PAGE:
Own Up
How it worksAbout

Learning Center

The know-how you need to navigate home financing.

Explore our learning center

Affordability Calculator

Learn how much home you can afford, and the next steps to take in the process.

Affordability calculator

Rate Range Finder

Get the range of rates for your borrowing scenario across thousands of lenders.

Find your rate range

For Realtors

Learn how Own Up can save your clients time and money.

Learn more


The Credit Score Conundrum

Written by:  

Frank Luisi

Frank is a VP at Own Up where he is responsible for business development and launching new products. He is a licensed property/casualty and title insurance producer.

See full bio

The Credit Score Conundrum

When talking to customers, our team will often hear something like, “What? I thought my credit was ____” or “That doesn’t make sense. My credit score from CreditKarma is....” This is so common we wanted to explain how credit scores are determined for those of you that have the same question. In particular, we will focus on credit scores when used in home buying and refinancing transactions.

Lenders use credit scores for one main purpose: As a way to gauge the probability a buyer will default on payments. The lender wants to pick buyers whose credit is good enough that for every roll of the dice, default is unlikely to come up. The higher the probability, the higher the interest rate. The challenge for buyers is understanding what data lenders are using since credit scores come from different sources.

Yes, you heard it right. There is not one credit score. There are many. Here is a primer.

Components of a Credit Score

  1. Data sources for a credit score: Typically the data source is the information on your credit report. However, any legal data source could hypothetically be used to help inform a credit score. For example, there are companies that have explored how to incorporate your social media data into a credit score. But that is a discussion for another day. For the sake of this article, we assume data is your credit report only and comes from one of the three main data sources: Experian, TransUnion, or Equifax.
  2. Date a credit score was pulled: A credit score is a measure of your financial health, according to a given credit bureau, at a specific moment in time. If a credit card company reports a late payment, or that you paid off your debt, the score calculated after that data is incorporated will be different from your previous score.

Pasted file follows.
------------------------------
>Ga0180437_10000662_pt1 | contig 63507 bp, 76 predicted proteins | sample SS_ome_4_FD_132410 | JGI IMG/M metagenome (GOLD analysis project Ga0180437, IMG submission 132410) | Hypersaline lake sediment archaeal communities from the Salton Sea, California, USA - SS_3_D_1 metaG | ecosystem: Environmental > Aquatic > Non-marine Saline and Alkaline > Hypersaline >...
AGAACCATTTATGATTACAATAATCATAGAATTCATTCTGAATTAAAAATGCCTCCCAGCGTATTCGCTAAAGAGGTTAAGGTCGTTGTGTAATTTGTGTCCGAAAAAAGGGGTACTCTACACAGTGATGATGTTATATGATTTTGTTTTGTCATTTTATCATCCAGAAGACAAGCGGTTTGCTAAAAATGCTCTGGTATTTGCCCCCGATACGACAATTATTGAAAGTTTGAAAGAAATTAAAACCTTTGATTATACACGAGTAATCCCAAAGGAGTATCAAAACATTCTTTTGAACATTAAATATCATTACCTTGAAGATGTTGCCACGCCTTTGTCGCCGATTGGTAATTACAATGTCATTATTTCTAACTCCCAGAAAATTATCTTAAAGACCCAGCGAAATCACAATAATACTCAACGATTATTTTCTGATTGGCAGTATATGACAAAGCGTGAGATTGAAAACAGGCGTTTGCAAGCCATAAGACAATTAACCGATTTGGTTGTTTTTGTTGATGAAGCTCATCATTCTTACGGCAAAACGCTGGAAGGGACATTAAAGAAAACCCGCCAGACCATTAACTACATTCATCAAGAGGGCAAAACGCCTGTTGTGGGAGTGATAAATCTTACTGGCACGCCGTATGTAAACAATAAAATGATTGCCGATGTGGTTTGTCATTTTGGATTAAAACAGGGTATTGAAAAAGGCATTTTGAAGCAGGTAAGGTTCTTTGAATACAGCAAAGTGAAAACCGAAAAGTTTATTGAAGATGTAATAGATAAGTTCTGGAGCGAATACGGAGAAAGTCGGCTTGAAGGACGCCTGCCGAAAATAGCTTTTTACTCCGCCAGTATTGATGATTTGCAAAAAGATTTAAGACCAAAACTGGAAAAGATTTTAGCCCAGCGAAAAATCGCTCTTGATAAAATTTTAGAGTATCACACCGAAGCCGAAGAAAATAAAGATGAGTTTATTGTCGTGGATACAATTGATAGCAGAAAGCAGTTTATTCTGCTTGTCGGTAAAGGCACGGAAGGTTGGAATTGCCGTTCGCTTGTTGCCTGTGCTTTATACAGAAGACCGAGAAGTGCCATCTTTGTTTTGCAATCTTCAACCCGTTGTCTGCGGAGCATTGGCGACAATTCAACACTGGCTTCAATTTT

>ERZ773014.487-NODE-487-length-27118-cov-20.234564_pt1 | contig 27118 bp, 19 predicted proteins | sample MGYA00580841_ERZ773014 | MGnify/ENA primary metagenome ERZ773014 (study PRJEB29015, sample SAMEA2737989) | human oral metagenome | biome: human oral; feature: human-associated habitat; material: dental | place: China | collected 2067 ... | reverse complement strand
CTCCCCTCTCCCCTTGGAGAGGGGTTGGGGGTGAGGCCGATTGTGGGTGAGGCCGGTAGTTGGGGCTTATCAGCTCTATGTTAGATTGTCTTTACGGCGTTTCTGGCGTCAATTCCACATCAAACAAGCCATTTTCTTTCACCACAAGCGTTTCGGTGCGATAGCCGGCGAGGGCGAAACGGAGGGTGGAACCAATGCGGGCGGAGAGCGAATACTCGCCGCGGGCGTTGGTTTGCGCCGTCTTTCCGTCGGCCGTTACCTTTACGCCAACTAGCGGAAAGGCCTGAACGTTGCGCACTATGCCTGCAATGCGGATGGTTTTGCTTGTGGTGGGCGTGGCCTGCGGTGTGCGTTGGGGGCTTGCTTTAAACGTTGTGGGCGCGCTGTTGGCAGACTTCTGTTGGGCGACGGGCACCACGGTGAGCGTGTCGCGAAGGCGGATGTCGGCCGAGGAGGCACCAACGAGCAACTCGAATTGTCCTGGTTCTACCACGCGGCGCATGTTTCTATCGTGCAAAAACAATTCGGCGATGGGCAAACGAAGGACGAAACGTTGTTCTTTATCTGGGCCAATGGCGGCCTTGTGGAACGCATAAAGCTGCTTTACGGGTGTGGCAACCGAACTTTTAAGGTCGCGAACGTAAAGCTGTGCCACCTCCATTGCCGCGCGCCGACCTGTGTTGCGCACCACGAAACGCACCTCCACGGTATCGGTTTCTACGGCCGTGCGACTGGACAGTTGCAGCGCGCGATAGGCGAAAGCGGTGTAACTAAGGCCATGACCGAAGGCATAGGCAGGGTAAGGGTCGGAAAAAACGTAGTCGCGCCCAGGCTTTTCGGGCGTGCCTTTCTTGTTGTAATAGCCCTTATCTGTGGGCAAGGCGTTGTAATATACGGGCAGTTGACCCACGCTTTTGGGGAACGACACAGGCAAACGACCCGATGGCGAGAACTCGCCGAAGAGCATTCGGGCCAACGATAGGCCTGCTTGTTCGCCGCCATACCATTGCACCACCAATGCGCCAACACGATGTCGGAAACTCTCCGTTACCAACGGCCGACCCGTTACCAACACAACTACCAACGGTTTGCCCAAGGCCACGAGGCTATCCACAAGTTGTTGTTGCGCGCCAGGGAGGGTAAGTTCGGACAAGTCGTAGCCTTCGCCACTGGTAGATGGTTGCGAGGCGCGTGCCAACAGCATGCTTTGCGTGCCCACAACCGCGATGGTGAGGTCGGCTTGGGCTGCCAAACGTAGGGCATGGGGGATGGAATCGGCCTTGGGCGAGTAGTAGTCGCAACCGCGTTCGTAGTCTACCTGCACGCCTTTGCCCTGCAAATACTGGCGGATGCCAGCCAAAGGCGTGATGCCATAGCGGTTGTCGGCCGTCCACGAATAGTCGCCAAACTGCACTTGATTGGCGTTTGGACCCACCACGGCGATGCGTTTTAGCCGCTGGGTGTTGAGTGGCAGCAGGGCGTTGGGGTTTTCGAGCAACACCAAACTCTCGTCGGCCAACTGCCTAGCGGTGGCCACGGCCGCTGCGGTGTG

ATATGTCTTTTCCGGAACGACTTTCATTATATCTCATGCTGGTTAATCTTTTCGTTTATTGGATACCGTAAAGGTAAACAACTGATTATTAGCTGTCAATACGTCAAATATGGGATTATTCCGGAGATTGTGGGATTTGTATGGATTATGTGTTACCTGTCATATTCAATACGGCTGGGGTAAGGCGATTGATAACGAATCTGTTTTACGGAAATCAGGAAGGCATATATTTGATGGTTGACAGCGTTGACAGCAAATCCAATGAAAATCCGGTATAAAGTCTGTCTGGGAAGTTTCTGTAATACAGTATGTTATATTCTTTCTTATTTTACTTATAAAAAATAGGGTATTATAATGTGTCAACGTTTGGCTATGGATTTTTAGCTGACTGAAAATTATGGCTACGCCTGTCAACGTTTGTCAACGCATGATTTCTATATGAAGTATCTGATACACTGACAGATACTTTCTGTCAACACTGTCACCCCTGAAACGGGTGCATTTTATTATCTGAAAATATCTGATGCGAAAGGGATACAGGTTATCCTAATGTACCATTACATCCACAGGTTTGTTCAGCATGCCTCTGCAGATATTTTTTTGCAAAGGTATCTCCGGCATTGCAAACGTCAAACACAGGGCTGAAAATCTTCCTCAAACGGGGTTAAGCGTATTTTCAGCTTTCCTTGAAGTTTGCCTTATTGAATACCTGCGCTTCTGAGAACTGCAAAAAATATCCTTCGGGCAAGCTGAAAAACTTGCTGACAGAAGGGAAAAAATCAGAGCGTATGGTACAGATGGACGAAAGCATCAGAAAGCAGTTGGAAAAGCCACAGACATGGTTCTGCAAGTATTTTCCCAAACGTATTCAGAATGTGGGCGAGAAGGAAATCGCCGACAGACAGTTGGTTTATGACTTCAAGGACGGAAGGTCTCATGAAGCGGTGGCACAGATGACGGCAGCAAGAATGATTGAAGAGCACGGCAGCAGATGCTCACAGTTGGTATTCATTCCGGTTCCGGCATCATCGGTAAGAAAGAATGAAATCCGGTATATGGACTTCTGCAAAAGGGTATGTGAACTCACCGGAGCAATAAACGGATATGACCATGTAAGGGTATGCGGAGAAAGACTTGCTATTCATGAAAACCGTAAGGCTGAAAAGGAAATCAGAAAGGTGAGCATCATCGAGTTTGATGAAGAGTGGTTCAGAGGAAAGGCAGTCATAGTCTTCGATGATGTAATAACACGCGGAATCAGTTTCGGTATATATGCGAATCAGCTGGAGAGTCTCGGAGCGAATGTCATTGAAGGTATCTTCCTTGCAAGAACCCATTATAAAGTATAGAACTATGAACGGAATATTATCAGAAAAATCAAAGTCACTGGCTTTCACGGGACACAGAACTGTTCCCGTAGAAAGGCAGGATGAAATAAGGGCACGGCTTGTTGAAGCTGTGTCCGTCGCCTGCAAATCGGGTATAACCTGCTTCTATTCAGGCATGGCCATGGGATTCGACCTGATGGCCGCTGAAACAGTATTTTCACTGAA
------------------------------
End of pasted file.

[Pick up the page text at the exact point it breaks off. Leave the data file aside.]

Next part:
3. The company compiling the credit score: People usually associate FICO with credit scores. FICO is the trademark of Fair Isaac Company, which is a company that uses data from credit bureaus to create a credit score. But they are not the only company that issue credit scores. Another example is VantageScore Solutions which creates the VantageScore.
  4. The credit score model: Each company sometimes has different models or versions of the credit score, like a car company with cars that may appear similar but have different features. Some credit score models could be updated models that are better, or others predict different things in relation to credit. For example, FICO has models that are more accurate in predicting auto loan late payments or credit card late payments. And did you know that FICO has about 28 different models?

Of Math and Mortgages

So what does this all mean and in particular how does it affect you in home financing? In mortgages, the vast majority of lenders either use FICO V2, V4, or V5. If you are visiting CreditKarma, you are seeing a VantageScore 3.0. If your credit company or bank sends you a credit score in your monthly statement, you may be seeing a FICO V8.

All of these scores measure your general credit health, but the difference between models can be significant. For example, at the time of writing this article the difference between my VantageScore 3.0 and FICO V8 was 27 points. That may not seem like a lot when the range of scores is between a 350-850, but many lenders will give the best rates to buyers with scores above 720. If you come in with a 719, even though it is only 1 point away, the mortgage rate offered to you could go up. Small changes in interest rates can have large impacts to total cost in mortgages. An interest rate change of just .125% or 1/8th of one percent can equate to over $10,000 more paid on a $400,000 mortgage over 30 years.

At Own Up, we strive to bring education and transparency to a complicated process. Knowing exactly what credit scores lenders use and the exact score they will see in advance of them accessing it makes you more prepared. Right now, Experian offers a free FICO 8 score which is, at least, from the same company lenders will use when evaluating you for a mortgage. Experian also offers the opportunity to purchase your FICO V2 score for $4.95 so you can get an apples to apples comparison when you are ready to buy a house and want to look for the best mortgage rates.

See What You Qualify For

See What You Qualify For


© RateGravity Inc. DBA Own Up. All rights reserved. 2012-2024
NMLS: #1450805 · NMLS Consumer Access

The information provided to you in Own Up blog is intended to be for general informational and educational purposes only and does not constitute legal or tax advice. This blog is not a substitute for obtaining legal or tax advice from a qualified professional. The views and opinions expressed on this blog are solely those of the authors and do not necessarily reflect the official policy or position of Own Up or describe Own Up's business model. Own Up makes no representations or warranties of any kind, express or implied, about the completeness, accuracy, reliability, suitability or availability with respect to the blog or the information, products, services, or related graphics contained on the blog for any purpose. Any reliance you place on such information is therefore strictly at your own risk.